Tag Archives: snow

I’m SNOW Over It!

Let me share the tale of my harrowing Snowmaggedon The Sequel experience from today’s blizzard.

Has it been less than a week since the last snowpocalypse? Oh my!

With multiple layers of snow and ice and snow and ice and snow, we’ve been warned to listen for creaking sounds from the roof (cave-ins) and cracking sounds (downed tree limbs). My house is surrounded by big old trees. Really big. Really old. I’m ever wary in big storms for fear a tree might land in my lap. All this to say, I’ve been checking at every window for signs of something not quite right.

Something like this:

Broken limb held up by cable wire.

Snow-broken limb held up by cable wire.

I sprang into action: bundling up in boots, snowpants, hoodie, scarf, hat, gloves…and hedge clippers.

My problem. Scaling my 6-foot high snowberg to get up to the hill to reach the broken branch, held up by one single, solitary cable wire. (I must really like my cable service to attempt an outdoor rescue mission in a white-out conditions with 40 mph winds.)

Snowberg at left in front of my car.

Snowberg (left) in front of my car (midde).

So I climbed, using my trash can and recycling bucket — thank you City of Alexandria — and reached the high ground, only to sink waist-deep in snow. I stepped on top of one of my poor bushes (which may not live to tell the tale) and reached up to snip a few low hanging branches. But I kept sinking where I couldn’t reach the tree branch.

A snowplow driver came down the street at this point. He hovered for a bit. Perhaps he was curious? Perhaps I was an amusing side show. Perhaps he thought he might need to rescue me? I could easily have tumbled off the hill to the ground below (but I think I would only get swallowed by snow rather than break anything– unless, of course, I fell on my hedge clippers. Ouch.)

MacGyver Moment: I fashioned snowshoes (snow bridge if you want to get technical) from clipped branches to support my weight to allow me reach the top branches of the broken limb still caught by the cable.

Waist-deep snow: snow bridge of limbs to stand on.

Waist-deep snow: snow bridge of limbs to stand on.

I was so proud of myself as I clipped merrily away standing precariously on my tippy toes on top of a pile of branches. Proud, that is, until I heard the branch (barely held up by the cable at this point) crack loudly. I knew it was coming down.

Question was: would it take me with it on its way to the ground?

The snowplow driver was back now, watching me again. (He could’ve actually gotten out to help, had he been really worried. But no. He just watched.)

I snipped my last snip, freeing the cable from its prison. The tree limb came tumbling down behind me, missing my head. Whew! The snowplow driver drove away. I came back inside to find my cable still worked.

Cable is free now.

Limb is down (left). Cable is free (top).

All the broken limbs

So many snow-broken limbs. Offending limb (right).

View from front door

View from front door. That's my car buried down there.

McGyver Moment: Looking down from window.

MacGyver Moment: Looking down from window. (Car bottom right)

All is well with the world. Until I have to get out and shovel again.

Snowmaggedon The Sequel: I’m SNOW over it!


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SnOMG=X-teroid Invasion!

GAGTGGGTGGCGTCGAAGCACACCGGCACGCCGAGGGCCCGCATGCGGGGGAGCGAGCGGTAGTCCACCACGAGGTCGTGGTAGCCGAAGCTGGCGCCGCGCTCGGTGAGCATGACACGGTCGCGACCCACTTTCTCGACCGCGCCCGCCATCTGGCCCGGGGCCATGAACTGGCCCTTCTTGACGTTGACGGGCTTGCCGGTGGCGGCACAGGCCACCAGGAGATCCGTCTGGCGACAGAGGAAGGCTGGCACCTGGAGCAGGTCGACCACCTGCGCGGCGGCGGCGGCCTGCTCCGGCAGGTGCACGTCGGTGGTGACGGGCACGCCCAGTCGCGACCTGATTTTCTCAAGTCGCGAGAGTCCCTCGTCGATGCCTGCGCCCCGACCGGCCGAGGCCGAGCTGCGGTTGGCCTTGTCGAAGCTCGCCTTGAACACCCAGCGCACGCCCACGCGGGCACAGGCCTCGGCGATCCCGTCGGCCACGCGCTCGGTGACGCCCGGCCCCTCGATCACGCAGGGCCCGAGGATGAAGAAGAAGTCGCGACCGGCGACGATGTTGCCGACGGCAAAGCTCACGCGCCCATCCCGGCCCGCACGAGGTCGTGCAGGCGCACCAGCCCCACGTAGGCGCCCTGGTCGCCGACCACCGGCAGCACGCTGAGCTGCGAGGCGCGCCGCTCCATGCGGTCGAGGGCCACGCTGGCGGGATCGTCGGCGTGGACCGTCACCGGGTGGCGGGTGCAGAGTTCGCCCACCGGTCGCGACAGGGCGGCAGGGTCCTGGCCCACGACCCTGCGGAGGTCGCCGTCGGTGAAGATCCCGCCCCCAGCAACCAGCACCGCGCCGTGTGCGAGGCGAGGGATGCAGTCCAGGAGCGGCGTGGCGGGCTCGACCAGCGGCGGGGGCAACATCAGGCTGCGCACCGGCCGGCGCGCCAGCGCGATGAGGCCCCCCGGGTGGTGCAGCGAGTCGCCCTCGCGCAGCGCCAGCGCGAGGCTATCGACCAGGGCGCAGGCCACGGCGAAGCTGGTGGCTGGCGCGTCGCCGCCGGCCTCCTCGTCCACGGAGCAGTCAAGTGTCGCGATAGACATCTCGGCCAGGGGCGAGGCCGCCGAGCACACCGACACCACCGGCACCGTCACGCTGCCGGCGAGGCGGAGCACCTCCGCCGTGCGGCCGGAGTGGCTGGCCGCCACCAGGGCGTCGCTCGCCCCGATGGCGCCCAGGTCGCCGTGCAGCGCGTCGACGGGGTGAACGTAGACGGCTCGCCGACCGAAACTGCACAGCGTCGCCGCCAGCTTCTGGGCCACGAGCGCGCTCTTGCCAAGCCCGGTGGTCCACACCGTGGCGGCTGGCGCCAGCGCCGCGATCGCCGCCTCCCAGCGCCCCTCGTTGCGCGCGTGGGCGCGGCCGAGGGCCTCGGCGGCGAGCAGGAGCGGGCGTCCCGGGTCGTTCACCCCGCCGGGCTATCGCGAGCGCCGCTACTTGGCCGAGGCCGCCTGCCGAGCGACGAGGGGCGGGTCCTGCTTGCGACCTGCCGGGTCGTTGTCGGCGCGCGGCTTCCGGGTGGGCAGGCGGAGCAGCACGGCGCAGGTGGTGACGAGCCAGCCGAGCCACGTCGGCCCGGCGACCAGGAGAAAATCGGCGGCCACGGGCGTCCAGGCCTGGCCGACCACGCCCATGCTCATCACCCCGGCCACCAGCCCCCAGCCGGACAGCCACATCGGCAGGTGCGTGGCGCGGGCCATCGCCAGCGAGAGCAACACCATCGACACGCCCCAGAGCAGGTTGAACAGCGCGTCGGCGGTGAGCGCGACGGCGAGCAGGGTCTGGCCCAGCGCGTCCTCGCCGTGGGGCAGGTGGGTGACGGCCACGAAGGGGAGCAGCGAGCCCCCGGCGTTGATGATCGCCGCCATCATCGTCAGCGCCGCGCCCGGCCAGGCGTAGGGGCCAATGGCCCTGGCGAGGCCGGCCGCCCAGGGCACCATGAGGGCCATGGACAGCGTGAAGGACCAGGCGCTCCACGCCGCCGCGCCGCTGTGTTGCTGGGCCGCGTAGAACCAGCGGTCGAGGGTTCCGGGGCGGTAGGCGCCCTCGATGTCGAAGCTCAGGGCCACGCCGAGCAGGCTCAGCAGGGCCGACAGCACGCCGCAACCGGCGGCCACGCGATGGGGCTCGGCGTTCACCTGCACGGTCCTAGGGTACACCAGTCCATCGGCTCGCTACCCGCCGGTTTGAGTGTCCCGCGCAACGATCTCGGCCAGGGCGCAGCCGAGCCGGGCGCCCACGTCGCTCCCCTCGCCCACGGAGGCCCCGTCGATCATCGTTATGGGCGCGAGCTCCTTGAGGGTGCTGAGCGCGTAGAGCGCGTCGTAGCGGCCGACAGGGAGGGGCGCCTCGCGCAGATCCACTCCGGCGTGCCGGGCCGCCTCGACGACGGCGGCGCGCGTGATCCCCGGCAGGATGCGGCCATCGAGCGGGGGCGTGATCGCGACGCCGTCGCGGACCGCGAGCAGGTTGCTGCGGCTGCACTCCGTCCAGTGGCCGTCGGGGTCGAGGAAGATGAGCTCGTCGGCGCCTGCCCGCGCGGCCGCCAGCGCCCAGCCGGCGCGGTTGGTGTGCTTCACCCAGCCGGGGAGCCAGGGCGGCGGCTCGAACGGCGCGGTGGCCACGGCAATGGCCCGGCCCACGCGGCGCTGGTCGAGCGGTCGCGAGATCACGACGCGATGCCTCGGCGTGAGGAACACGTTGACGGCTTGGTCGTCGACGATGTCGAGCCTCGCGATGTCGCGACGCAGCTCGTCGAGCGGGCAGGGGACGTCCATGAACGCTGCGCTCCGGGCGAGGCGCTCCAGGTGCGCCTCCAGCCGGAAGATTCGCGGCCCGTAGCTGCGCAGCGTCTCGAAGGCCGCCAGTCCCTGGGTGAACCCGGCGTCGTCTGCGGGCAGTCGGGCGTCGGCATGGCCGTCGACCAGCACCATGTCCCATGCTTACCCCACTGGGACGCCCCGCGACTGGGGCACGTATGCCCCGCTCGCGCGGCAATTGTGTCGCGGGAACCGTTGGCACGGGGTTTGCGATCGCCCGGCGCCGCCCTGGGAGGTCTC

I’m snowed in. I should be shoveling out. But, I really don’t feel like it. I’m not in the mood to exert the energy required to uncover almost two feet of snow. If I were smart, I’d be shoveling out every couple of inches. Or if I were really smart, I’d move to the British Virgin Islands. Yet, here I sit — a blanket of white falling hard and fast out my windows. No end in sight.

Snowmaggedon. Snowpocalypse. SnOMG!

While I sat here, posting info on tomorrow’s Super Bowl Sunday STS-130 Space Shuttle launch on Facebook, I ran across this X-files-looking Hubble image of a “mysterious X-shaped debris pattern and trailing streamers of dust” that astronomers have never seen before.

Hubble discovers X-teroid

Hubble discovers X-teroid

I know this can all be explained-away by science. Here’s what NASA has to say about it: “Hubble shows the main nucleus of P/2010 A2 lies outside its own halo of dust. This has never been seen before in a comet-like object. The nucleus is estimated to be 460 feet in diameter.”

But…what if it really is a spacecraft of some kind?

Ok, let’s stop here. Let me warn you that I have a vivid imagination. …Now, with that said, hear me out.

What if this crazy blizzard is a cover for a planet X-teroid invasion?

Look at the timing. Hubble catches a glimpse of the advance X-ship. Then, the snow storm of the century hits our Nation’s Capitol!

Rather suspect. Wouldn’t you agree?

No? You’re not buying my alien conspiracy theory? I’m crushed. 😉 But hey, what a fun SciFy plot. SnOMG=X-teroid Invasion. I’m selling the rights. Who’s buying?

In the meantime, I’ll leave you with some of my crazy blizzard shots. Then, I guess I have no excuse left NOT to go shovel my way out.

SnOMG Trees

SnOMG Trees

snOMG snow boat (i.e. hammock)

snOMG snow boat (i.e. hammock)

SnOMG front steps

SnOMG front steps

snOMG is devouring my car

snOMG is devouring my car

Tootles! A-shoveling I go….

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Shame Saga of Icy Kitty-Littered Paths

Many factors brought me to my “snow low” — a nasty intersection of frustration and shame. Yes shame. That’s a degree or two..or three…beLOW embarrassment.

Here’s how it all started:

  1. I enjoyed the Christmas season with family in New York City during Virginia’s historic snowfall; therefore, I wasn’t here to shovel every few inches of snow to keep the walking pathways clear.
  2. I live on a corner. By law or city regulation of some sort or simple humanity rules, I’m required to keep the sidewalks clear for my neighbors’s safety.
  3. I stopped getting salt and chemicals to treat the snow — to prevent harm to the environment and innocent dog’s paws (probably red fox paws too since I’ve seen one in my back yard).
  4. We came home to snow drifts of three-feet or more in strategic places where walking or car transport would normally occur.